Why do socially responsible banks matter? Because we need to fund the movement that all of us care so deeply about. We need to redirect speculation-driven money back into the heart of the real economy, back into the sources of social, ecological, and cultural renewal.
One of these strategic areas of investment is what in Germany is called the Energiewende—the currently ongoing transformation of the energy system from fossil and nuclear to renewable sources of energy. It’s the biggest infrastructure project in Germany since World War II, moving the country into what Jeremy Rifkin has termed the third industrial revolution.
How did that happen? How is it possible that in a world in which governments tend to be firmly in the grip of special interest groups (example: Washington, where health, energy, and financial reforms have not touched any of the powerful vested interests to date) that the tide is turning from organized irresponsibility (that is, our current 1.5 planet footprint) to pioneering the way toward a more sustainable economy?
What explains such a medium-sized miracle in Germany?
Briefly: It began in the late 1970s and early ’80s with a massive 30-plus-year-old grassroots movement that staged a series of enormous demonstrations against nuclear power construction sites all over Germany and elsewhere in Europe. The movement discussed all of the ideas and concepts (including the concept of Energiewende) that 33 years later a conservative German government adopted as government policy. It began by bringing the ideas raised by the grassroots activists into civil society conversations. It also created a vehicle for launching those ideas into the world of politics: the Green Party. The German Green Party was founded in 1980 and first elected to the national parliament in 1983. From 1998 to 2005 it was a coalition partner in the German government. During that period, the ideas of the Energiewende moved into the mainstream of politics and policymaking.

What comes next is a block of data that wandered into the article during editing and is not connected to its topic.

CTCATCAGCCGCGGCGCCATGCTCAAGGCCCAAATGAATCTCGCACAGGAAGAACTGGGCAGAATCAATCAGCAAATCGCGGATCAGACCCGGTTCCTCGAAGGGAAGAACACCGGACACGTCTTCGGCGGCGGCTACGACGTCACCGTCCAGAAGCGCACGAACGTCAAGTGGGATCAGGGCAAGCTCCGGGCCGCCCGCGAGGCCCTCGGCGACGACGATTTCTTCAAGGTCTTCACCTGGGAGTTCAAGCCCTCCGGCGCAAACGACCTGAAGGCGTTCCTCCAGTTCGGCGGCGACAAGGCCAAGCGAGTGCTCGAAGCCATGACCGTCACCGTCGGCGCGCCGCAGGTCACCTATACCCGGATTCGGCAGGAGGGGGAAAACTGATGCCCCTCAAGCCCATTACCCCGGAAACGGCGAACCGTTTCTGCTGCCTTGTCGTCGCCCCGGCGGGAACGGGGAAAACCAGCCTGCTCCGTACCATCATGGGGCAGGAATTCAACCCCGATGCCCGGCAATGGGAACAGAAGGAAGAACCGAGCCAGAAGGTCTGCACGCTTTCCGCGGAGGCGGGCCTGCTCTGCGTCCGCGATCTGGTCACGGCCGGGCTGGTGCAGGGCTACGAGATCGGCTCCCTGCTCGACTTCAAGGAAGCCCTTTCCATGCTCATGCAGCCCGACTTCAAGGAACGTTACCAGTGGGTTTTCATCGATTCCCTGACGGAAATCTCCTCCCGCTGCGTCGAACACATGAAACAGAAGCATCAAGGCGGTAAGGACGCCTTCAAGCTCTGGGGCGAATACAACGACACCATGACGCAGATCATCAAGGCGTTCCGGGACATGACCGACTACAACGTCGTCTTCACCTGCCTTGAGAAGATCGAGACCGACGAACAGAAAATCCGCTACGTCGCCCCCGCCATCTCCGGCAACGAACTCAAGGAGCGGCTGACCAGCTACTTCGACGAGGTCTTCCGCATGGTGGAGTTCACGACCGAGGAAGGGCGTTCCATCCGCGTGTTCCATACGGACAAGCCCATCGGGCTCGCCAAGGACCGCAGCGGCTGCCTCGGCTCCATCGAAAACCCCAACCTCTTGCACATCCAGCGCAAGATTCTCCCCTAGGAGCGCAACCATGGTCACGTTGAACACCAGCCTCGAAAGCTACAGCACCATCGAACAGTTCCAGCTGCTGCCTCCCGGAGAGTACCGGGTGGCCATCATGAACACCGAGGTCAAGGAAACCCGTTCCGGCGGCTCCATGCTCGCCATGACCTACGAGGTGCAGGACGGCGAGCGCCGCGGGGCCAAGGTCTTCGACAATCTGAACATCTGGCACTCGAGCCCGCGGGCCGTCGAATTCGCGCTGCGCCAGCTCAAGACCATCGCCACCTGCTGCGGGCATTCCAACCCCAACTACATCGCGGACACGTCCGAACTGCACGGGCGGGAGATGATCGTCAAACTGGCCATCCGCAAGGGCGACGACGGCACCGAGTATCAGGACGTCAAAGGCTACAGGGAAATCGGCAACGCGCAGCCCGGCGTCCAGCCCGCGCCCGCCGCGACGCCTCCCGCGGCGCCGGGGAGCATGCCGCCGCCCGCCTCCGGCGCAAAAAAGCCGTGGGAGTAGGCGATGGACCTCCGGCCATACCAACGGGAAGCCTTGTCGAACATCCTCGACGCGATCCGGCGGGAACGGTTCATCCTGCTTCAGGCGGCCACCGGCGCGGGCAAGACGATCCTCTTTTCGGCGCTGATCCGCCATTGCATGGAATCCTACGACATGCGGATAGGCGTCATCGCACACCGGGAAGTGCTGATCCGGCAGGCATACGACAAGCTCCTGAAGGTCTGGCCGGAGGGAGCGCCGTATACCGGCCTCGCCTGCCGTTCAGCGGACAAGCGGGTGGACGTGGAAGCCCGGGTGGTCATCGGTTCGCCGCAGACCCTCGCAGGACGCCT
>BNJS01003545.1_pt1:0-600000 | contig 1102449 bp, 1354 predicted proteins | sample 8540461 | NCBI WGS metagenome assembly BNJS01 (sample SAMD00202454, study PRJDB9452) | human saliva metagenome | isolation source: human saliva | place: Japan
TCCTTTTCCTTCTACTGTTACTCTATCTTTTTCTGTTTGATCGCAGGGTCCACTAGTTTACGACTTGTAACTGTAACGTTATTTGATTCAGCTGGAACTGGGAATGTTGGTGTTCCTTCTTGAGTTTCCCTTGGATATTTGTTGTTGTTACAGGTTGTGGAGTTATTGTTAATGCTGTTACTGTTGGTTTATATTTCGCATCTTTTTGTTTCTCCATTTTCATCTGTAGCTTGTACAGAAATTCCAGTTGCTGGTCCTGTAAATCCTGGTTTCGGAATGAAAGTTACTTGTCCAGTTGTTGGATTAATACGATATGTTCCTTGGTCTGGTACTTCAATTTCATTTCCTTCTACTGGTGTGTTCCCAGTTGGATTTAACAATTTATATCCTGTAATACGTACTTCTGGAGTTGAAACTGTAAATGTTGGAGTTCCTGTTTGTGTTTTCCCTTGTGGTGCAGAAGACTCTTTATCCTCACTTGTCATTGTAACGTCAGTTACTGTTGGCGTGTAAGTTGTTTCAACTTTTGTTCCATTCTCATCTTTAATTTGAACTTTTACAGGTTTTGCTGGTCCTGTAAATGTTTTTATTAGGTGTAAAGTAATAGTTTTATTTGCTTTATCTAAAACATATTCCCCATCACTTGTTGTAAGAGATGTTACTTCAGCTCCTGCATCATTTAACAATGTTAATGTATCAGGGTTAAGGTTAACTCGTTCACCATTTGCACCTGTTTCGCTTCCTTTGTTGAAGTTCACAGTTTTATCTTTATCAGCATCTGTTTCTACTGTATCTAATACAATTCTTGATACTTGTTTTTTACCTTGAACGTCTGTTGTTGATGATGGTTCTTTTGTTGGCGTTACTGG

But in 2010/11, the German chancellor, Angela Merkel, influenced by the powerful energy industry, decided to undo the phasing out of nuclear power that the earlier Red-Green German government had set in motion. Then, in 2011, the disaster at Fukushima happened, and the political landscape shifted again. The experience of the nuclear meltdown combined with the strong grassroots reaction in Germany (where the majority of the population supports the exit from nuclear energy) prompted Chancellor Merkel to put the Energiewende back into action—despite strong objections from the traditional energy sector. Today, most Germans still support the Energiewende although it has resulted in higher energy prices for them.